Valid for Submission
G62.1 is a billable diagnosis code used to specify a medical diagnosis of alcoholic polyneuropathy. The code G62.1 is valid during the fiscal year 2022 from October 01, 2021 through September 30, 2022 for the submission of HIPAA-covered transactions.
The ICD-10-CM code G62.1 might also be used to specify conditions or terms like alcoholic polyneuropathy, polyneuropathy due to drug or toxic polyneuropathy.
Index to Diseases and Injuries
The Index to Diseases and Injuries is an alphabetical listing of medical terms, with each term mapped to one or more ICD-10 code(s). The following references for the code G62.1 are found in the index:
The following clinical terms are approximate synonyms or lay terms that might be used to identify the correct diagnosis code:
- Alcoholic polyneuropathy
- Polyneuropathy due to drug
- Toxic polyneuropathy
- ALCOHOLIC NEUROPATHY-. a condition where damage to the peripheral nervous system including the peripheral elements of the autonomic nervous system is associated with chronic ingestion of alcoholic beverages. the disorder may be caused by a direct effect of alcohol an associated nutritional deficiency or a combination of factors. clinical manifestations include variable degrees of weakness; atrophy; paresthesias; pain; loss of reflexes; sensory loss; diaphoresis; and postural hypotension. from arch neurol 1995;521:45 51; adams et al. principles of neurology 6th ed p1146
Convert G62.1 to ICD-9 Code
Information for Patients
Alcohol Use Disorder (AUD)
What is alcohol use disorder (AUD)?
For most adults, moderate alcohol use is probably not harmful. However, about 18 million adult Americans have an alcohol use disorder (AUD). This means that their drinking causes distress and harm. AUD can range from mild to severe, depending on the symptoms. Severe AUD is sometimes called alcoholism or alcohol dependence.
AUD is a disease that causes
- Craving - a strong need to drink
- Loss of control - not being able to stop drinking once you've started
- Negative emotional state - feeling anxious and irritable when you are not drinking
What is binge drinking?
Binge drinking is drinking so much at once that your blood alcohol concentration (BAC) level is 0.08% or more. For a man, this usually happens after having 5 or more drinks within a few hours. For a woman, it is after about 4 or more drinks within a few hours. Not everyone who binge drinks has an AUD, but they are at higher risk for getting one.
What are the dangers of too much alcohol?
Too much alcohol is dangerous. Heavy drinking can increase the risk of certain cancers. It may lead to liver diseases, such as fatty liver disease and cirrhosis. It can also cause damage to the brain and other organs. Drinking during pregnancy can harm your baby. Alcohol also increases the risk of death from car crashes, injuries, homicide, and suicide.
How do I know if I have an alcohol use disorder (AUD)?
You may have an AUD if you can answer yes to two or more of these questions:
In the past year, have you
- Ended up drinking more or for a longer time than you had planned to?
- Wanted to cut down or stop drinking, or tried to, but couldn't?
- Spent a lot of your time drinking or recovering from drinking?
- Felt a strong need to drink?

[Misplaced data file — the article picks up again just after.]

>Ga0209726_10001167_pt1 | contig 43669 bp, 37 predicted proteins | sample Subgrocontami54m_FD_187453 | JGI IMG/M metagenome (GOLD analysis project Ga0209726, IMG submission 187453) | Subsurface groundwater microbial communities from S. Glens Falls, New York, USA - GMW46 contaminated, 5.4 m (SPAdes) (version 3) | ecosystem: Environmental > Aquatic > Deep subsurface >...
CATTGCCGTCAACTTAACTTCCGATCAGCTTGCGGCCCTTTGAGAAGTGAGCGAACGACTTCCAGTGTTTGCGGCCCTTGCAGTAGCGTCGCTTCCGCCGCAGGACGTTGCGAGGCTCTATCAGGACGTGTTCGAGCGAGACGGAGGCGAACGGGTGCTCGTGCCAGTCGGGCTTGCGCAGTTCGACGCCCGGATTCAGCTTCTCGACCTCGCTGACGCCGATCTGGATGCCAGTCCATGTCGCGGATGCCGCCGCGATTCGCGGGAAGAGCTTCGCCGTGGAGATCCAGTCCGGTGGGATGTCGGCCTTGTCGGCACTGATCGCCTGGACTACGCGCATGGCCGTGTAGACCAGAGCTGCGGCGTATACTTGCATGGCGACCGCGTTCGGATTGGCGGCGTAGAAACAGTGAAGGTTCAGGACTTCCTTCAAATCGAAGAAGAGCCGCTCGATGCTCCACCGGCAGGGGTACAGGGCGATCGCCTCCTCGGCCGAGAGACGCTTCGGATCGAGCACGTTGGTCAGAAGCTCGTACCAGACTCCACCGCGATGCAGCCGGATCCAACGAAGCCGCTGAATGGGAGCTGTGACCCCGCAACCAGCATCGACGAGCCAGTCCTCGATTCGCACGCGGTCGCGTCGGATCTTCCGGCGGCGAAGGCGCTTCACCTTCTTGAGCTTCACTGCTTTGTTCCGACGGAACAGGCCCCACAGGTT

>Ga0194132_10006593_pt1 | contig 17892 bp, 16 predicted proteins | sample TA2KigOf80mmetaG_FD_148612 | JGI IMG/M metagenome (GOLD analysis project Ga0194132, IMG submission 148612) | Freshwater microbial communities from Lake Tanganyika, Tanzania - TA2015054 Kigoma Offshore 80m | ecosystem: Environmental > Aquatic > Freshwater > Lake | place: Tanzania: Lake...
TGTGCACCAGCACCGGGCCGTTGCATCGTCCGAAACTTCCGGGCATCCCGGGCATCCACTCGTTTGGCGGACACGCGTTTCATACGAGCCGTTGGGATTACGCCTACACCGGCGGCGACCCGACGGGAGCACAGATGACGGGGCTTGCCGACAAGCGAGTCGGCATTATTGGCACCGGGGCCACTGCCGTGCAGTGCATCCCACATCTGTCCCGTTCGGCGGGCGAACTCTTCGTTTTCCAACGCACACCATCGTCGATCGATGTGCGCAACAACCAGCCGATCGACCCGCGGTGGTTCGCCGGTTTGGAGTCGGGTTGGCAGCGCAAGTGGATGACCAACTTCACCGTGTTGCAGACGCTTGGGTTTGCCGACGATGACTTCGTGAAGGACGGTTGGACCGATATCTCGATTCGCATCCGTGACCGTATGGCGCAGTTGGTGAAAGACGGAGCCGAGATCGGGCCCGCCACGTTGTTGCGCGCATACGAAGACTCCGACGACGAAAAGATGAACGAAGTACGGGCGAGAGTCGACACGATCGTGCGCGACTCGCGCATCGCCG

- Found that drinking - or being sick from drinking - often interfered with your family life, job, or school?
- Kept drinking even though it was causing trouble with your family or friends?
- Given up or cut back on activities that you enjoyed just so you could drink?
- Gotten into dangerous situations while drinking or after drinking? Some examples are driving drunk and having unsafe sex.
- Kept drinking even though it was making you feel depressed or anxious? Or when it was adding to another health problem?
- Had to drink more and more to feel the effects of the alcohol?
- Had withdrawal symptoms when the alcohol was wearing off? They include trouble sleeping, shakiness, irritability, anxiety, depression, restlessness, nausea, and sweating. In severe cases, you could have a fever, seizures, or hallucinations.
If you have any of these symptoms, your drinking may already be a cause for concern. The more symptoms you have, the more serious the problem is.
What should I do if I think that I might have an alcohol use disorder (AUD)?
If you think you might have an AUD, see your health care provider for an evaluation. Your provider can help make a treatment plan, prescribe medicines, and if needed, give you treatment referrals.
NIH: National Institute on Alcohol Abuse and Alcoholism
[Learn More in MedlinePlus]
Peripheral Nerve Disorders
Your peripheral nerves are the ones outside your brain and spinal cord. Like static on a telephone line, peripheral nerve disorders distort or interrupt the messages between the brain and the rest of the body.
There are more than 100 kinds of peripheral nerve disorders. They can affect one nerve or many nerves. Some are the result of other diseases, like diabetic nerve problems. Others, like Guillain-Barre syndrome, happen after a virus infection. Still others are from nerve compression, like carpal tunnel syndrome or thoracic outlet syndrome. In some cases, like complex regional pain syndrome and brachial plexus injuries, the problem begins after an injury. Some people are born with peripheral nerve disorders.
Symptoms often start gradually, and then get worse. They include
- Burning or tingling
- Muscle weakness
- Sensitivity to touch
Treatment aims to treat any underlying problem, reduce pain and control symptoms.
NIH: National Institute of Neurological Disorders and Stroke
[Learn More in MedlinePlus]